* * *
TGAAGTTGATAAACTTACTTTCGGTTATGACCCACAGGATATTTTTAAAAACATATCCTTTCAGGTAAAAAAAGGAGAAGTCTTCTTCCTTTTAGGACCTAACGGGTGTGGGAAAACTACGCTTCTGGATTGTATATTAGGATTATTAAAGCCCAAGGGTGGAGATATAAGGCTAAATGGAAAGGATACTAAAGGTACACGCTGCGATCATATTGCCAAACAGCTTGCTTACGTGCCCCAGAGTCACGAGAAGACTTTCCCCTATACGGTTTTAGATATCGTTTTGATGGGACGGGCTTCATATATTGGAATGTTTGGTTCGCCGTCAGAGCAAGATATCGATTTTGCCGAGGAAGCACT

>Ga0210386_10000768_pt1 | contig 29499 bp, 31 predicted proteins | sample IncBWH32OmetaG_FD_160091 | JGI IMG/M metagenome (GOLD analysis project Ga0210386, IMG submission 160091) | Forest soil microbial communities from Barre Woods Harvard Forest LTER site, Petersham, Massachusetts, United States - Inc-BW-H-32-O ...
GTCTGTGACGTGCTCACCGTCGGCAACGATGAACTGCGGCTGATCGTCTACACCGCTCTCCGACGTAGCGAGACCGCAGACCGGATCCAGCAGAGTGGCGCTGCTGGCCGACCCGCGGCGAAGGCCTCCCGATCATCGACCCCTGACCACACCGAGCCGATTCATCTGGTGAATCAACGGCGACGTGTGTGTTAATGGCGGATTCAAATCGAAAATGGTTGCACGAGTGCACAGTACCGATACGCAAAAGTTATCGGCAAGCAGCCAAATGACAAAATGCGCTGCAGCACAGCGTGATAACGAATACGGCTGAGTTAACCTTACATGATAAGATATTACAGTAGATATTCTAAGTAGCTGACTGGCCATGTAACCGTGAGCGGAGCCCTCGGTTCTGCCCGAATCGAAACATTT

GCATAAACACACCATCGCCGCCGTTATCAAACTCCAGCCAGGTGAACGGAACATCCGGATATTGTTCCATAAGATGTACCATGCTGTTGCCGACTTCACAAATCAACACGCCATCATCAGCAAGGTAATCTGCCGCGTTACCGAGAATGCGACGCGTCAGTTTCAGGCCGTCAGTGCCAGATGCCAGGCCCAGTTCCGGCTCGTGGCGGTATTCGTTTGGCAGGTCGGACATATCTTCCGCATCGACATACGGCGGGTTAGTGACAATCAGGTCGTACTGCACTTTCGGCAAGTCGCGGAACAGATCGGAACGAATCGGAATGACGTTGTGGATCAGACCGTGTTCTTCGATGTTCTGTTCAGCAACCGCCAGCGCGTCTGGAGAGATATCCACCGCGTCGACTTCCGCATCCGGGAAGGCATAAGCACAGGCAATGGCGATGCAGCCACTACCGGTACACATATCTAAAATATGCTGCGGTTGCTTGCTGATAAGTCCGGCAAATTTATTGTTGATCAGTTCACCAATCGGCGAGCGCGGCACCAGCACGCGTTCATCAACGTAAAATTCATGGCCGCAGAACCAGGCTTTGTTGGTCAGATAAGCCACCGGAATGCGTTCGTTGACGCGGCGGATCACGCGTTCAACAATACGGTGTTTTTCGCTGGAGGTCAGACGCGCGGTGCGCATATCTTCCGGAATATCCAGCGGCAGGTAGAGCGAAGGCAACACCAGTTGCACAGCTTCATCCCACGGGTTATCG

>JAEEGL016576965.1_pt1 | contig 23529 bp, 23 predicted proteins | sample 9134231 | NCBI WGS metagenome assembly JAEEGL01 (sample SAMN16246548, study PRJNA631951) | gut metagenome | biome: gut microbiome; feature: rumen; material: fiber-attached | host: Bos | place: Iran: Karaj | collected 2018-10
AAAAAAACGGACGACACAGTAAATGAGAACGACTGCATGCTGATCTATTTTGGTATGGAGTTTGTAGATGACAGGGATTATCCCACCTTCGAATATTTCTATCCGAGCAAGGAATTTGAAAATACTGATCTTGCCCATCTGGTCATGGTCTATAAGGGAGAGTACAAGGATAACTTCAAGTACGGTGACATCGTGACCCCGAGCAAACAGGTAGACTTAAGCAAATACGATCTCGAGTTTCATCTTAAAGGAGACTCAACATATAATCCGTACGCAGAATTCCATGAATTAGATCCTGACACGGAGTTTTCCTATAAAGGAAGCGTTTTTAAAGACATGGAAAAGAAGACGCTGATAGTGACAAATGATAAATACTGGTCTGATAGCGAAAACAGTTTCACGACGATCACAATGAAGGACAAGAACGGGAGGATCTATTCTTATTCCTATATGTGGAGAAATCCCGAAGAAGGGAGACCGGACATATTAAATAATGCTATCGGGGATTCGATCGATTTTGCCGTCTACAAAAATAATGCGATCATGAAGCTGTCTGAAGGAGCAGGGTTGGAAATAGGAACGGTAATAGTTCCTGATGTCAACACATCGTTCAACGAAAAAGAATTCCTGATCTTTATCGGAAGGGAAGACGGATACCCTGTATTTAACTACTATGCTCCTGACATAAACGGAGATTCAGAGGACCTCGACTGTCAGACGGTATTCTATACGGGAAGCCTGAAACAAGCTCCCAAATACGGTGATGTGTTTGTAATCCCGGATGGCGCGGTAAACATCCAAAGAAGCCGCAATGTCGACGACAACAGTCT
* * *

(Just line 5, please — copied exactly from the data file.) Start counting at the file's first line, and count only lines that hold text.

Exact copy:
>JAEEGL016576965.1_pt1 | contig 23529 bp, 23 predicted proteins | sample 9134231 | NCBI WGS metagenome assembly JAEEGL01 (sample SAMN16246548, study PRJNA631951) | gut metagenome | biome: gut microbiome; feature: rumen; material: fiber-attached | host: Bos | place: Iran: Karaj | collected 2018-10